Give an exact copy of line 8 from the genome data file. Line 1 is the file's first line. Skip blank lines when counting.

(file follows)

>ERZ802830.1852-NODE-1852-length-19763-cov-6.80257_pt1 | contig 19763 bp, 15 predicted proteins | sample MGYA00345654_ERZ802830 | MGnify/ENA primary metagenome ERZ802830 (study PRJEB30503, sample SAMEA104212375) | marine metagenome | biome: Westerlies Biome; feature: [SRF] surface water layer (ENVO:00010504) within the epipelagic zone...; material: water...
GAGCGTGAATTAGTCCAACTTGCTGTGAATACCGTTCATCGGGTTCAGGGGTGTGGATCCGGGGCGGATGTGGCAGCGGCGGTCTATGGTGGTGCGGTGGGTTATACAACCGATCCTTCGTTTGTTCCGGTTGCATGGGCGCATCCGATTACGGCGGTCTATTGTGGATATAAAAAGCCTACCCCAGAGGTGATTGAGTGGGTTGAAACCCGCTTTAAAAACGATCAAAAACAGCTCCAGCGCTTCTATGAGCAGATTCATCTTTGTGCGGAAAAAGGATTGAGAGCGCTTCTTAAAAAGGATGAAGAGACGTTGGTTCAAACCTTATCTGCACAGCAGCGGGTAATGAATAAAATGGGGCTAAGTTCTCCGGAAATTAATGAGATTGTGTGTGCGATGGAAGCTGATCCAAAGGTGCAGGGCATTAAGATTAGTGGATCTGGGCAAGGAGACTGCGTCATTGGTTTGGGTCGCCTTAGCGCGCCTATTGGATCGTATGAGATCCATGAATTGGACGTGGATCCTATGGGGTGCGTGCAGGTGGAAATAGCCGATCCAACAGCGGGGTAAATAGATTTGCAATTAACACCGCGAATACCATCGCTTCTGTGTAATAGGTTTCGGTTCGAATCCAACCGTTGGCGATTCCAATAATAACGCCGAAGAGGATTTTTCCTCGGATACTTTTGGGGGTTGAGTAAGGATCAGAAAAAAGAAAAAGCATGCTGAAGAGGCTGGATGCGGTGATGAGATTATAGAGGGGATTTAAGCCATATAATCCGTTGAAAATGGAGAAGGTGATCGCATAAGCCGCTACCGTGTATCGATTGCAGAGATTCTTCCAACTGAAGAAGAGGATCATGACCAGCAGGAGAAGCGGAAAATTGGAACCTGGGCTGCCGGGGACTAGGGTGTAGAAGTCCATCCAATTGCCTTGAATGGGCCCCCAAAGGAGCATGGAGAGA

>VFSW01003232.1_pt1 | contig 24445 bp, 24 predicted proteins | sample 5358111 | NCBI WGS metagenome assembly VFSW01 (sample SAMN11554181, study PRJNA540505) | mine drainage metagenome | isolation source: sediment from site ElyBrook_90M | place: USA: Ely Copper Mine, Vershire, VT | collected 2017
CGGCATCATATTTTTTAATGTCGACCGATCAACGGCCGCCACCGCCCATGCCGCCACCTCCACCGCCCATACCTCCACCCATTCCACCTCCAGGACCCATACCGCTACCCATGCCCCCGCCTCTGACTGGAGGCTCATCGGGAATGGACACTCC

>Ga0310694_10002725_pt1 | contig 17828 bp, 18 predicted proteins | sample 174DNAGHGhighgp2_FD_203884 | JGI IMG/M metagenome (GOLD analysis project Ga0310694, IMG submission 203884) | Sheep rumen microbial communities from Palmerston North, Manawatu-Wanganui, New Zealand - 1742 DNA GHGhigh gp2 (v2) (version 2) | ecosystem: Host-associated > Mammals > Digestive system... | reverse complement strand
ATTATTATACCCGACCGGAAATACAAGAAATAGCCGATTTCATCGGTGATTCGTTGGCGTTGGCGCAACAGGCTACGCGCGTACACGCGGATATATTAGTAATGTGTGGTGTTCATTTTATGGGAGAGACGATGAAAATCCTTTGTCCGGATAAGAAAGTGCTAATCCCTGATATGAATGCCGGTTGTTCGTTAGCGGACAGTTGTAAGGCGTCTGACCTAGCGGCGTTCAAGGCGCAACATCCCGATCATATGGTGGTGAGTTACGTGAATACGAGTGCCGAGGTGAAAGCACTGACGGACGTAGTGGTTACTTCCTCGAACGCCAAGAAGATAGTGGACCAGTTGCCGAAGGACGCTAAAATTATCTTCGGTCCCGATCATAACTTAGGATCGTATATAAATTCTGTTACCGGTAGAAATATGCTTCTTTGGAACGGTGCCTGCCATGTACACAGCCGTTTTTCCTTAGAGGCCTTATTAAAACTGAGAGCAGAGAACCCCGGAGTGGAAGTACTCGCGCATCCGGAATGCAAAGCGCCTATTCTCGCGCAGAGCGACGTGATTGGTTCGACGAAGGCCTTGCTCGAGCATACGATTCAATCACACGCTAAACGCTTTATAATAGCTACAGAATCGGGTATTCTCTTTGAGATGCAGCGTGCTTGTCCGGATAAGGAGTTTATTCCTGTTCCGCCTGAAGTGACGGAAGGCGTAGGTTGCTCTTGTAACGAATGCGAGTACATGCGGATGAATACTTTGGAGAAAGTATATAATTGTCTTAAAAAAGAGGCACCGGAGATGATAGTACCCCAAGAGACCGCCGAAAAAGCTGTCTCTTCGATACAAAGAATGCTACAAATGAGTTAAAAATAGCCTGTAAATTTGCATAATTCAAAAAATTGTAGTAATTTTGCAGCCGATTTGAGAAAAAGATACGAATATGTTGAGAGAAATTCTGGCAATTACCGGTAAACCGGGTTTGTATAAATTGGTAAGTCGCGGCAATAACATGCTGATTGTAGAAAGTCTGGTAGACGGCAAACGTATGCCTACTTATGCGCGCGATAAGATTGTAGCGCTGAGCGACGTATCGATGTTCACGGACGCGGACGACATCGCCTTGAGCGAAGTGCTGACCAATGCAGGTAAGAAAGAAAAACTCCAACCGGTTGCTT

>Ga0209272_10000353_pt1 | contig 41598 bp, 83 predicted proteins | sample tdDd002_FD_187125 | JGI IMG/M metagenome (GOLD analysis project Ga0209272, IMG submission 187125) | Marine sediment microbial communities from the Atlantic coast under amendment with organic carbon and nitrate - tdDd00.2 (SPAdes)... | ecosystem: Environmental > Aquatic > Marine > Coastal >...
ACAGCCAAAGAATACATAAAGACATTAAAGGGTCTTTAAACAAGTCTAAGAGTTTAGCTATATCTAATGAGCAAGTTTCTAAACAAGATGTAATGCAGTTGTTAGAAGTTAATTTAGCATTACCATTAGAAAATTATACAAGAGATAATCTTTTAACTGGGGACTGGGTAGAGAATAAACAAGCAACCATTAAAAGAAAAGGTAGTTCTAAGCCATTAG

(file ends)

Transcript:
ACAGCCAAAGAATACATAAAGACATTAAAGGGTCTTTAAACAAGTCTAAGAGTTTAGCTATATCTAATGAGCAAGTTTCTAAACAAGATGTAATGCAGTTGTTAGAAGTTAATTTAGCATTACCATTAGAAAATTATACAAGAGATAATCTTTTAACTGGGGACTGGGTAGAGAATAAACAAGCAACCATTAAAAGAAAAGGTAGTTCTAAGCCATTAG